• I worked for over a decade in consulting specializing in public projects (mostly trails and active transportation, and later shifting to park planning), and wanted to work on the “owner side” to have a bigger influence.
  • I worked on public projects for a landscape architecture firm then an engineering firm and really liked them then I went to work at the Vt. Agency of Transportation first as a planner then assistant to their landscape architect.
  • I was recommended for an entry position in the planning department by consultant hired to assist with growth management, changed from private sector during a period of slow growth
  • I subcontracted with the nonprofit to do a stormwater facility design, during which the person running the program left. I was brought in on an interim basis, then applied for the position
  • They were a client in my private practice. They recruited me.

I always knew I wanted to be in public practice
  • Always wanted to work in public practice - so tailored my degree to reflect those interests. Summer jobs working in government, got a job immediately after graduation for government.
  • All I ever wanted to do is design parks and public spaces for the common good and the good of the planet. I set goals and made it happen.
  • Always my impulse from the very beginning, to work on projects in the public realm. I have done so from the public sector, private sector and non-profit roles.

Insights on specific pathways or resources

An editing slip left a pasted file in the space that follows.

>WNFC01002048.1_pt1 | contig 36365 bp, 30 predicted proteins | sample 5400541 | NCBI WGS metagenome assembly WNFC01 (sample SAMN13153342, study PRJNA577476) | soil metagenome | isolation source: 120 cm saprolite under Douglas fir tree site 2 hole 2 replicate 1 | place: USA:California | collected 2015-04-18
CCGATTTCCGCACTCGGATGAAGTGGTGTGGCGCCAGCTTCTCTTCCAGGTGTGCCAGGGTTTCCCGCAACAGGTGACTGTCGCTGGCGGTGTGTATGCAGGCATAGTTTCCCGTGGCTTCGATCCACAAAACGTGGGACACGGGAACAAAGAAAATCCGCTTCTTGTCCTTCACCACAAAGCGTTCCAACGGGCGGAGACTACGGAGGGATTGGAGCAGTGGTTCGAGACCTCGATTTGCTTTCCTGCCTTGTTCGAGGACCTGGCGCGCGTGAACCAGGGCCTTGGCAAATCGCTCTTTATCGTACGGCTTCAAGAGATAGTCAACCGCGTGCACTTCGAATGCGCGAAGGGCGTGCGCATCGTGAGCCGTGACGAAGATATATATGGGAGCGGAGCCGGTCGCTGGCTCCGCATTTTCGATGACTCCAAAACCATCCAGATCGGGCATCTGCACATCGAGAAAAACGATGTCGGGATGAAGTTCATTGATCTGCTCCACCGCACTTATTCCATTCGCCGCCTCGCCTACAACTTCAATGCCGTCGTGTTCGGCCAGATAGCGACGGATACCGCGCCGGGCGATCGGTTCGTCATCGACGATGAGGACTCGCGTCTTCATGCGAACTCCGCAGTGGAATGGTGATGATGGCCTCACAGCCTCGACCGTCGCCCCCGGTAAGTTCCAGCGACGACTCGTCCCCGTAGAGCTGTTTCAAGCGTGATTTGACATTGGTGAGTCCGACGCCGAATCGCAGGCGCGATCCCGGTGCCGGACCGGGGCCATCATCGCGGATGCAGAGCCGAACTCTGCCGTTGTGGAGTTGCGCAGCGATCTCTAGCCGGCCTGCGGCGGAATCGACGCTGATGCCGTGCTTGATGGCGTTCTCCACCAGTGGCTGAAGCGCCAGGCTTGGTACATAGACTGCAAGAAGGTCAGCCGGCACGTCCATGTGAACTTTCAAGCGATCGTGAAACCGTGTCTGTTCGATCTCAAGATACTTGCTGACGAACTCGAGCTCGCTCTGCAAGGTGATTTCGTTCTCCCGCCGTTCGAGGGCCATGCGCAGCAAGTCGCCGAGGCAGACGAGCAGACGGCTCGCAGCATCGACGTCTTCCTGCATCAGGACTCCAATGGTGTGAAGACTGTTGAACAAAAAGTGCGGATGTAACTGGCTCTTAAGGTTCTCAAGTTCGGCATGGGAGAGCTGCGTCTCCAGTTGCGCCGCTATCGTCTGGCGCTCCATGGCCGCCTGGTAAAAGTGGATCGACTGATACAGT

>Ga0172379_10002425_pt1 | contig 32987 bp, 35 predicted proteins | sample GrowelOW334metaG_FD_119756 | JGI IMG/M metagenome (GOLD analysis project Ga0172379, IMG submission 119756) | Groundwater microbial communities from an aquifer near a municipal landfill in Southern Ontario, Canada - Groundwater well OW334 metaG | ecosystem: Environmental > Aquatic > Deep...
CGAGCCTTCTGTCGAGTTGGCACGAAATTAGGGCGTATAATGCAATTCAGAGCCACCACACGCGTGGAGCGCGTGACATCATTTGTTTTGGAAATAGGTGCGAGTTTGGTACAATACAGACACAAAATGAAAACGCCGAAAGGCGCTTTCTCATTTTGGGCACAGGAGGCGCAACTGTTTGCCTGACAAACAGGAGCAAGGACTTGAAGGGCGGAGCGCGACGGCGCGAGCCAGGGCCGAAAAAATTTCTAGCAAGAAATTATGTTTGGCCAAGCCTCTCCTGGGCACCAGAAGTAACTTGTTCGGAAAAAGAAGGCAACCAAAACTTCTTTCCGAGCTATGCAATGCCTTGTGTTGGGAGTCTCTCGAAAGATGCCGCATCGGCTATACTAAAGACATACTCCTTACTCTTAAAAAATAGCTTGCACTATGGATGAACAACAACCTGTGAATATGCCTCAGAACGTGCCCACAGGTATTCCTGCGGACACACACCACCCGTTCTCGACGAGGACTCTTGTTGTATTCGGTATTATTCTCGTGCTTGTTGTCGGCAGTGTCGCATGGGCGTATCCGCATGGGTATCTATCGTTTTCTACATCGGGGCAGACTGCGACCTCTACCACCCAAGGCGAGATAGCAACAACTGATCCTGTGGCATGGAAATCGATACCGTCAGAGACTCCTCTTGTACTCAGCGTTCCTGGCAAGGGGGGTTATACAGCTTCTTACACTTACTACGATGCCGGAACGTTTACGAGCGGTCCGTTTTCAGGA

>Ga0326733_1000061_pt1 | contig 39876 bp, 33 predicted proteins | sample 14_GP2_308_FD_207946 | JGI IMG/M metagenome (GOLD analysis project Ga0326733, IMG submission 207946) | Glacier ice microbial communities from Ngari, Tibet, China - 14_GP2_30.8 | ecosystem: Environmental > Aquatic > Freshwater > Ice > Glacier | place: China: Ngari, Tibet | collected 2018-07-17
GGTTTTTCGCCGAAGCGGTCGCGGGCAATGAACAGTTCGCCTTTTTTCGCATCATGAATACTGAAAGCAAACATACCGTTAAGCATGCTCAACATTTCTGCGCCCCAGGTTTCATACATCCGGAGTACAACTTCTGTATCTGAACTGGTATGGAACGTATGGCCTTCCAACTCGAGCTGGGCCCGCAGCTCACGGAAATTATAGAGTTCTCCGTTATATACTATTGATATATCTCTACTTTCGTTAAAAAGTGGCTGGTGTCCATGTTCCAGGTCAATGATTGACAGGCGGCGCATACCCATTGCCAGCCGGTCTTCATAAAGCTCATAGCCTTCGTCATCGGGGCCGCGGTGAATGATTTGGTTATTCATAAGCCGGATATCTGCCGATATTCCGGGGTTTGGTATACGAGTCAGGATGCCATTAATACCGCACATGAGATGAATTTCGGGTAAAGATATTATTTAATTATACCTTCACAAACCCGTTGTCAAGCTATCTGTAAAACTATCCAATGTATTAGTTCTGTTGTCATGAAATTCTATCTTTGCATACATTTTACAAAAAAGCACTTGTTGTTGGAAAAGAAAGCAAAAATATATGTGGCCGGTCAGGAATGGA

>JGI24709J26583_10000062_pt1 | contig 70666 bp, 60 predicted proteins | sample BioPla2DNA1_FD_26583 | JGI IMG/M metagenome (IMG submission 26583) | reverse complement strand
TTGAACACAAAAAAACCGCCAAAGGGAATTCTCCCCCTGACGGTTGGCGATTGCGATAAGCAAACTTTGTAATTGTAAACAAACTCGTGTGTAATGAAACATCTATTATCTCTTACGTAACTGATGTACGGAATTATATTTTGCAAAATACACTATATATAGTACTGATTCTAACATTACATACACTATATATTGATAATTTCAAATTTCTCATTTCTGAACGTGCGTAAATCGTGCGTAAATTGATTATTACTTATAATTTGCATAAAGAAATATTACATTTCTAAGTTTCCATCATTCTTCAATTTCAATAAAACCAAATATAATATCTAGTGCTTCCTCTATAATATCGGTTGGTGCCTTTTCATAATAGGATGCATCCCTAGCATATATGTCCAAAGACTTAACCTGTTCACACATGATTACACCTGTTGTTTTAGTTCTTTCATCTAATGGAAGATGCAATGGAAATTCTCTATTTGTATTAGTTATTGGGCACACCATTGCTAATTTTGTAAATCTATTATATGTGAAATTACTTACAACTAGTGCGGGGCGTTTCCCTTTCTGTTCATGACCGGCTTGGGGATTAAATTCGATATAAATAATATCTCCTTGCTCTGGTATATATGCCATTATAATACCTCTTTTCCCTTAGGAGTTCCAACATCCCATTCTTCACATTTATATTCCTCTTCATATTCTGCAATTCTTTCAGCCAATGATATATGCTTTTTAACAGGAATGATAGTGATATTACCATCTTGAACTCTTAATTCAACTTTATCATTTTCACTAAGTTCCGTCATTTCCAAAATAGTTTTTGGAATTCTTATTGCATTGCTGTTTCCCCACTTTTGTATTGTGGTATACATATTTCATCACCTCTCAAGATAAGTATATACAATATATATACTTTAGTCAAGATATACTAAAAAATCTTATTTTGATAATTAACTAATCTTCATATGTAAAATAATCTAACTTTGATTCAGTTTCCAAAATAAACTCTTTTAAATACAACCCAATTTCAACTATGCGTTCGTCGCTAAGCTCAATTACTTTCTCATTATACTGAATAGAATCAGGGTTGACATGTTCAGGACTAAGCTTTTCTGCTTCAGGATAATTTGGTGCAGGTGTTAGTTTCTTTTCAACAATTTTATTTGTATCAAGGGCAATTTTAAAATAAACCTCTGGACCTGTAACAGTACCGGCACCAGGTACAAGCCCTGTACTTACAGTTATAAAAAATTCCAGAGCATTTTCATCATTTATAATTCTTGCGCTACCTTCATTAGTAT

• Working as a draftsman, then a highway engineering supervisor, then a landscape designer, then a landscape architect, now a wayfinding sign program specialist
  • A student internship with a state land use management agency led to eventual full-time employment in planning and community development.
  • Applied for positions through governmentjobs.com
  • Environmental & Sustainability Planner was my first job in the public sector.
  • passion for park projects. started out working for a non-profit land trust and eventually found positions as a park planner and project manager
  • Working for a non-profit in park planning then went into state park planning.
  • Through the Presidential Management Fellows program, the Federal Governments premiere leadership development program for recent graduates.
  • I was a planner first and sought landscape architecture as a way to mitigate the negative effects of development.
  • After years of private practice, applied for federal government position through USAJobs.gov
  • applied during economic slowdown of 2008 when private practice was struggling
  • My first job out of college was in public practice at the City of Portland's Bureau of Transportation. I responded to an advertisement for an entry-level program/project/planning support role and then continued to advance in my career as a capital project manager. My career took a different path than most of my peers because I've never worked in a traditional landscape architecture practice.
  • It offered the best pay and benefits package while allowing me the best work/life balance. In addition, I like working for and with the public and on big picture projects.
  • Initially hired to perform construction plan review for NPDES permits, branched out into grant project design for sustainable stormwater management for municipalities
  • My tenure started with an internship during my undergraduate studies that led to a temporary position and then a permanent one after I obtained my MLA.

Leave a Comment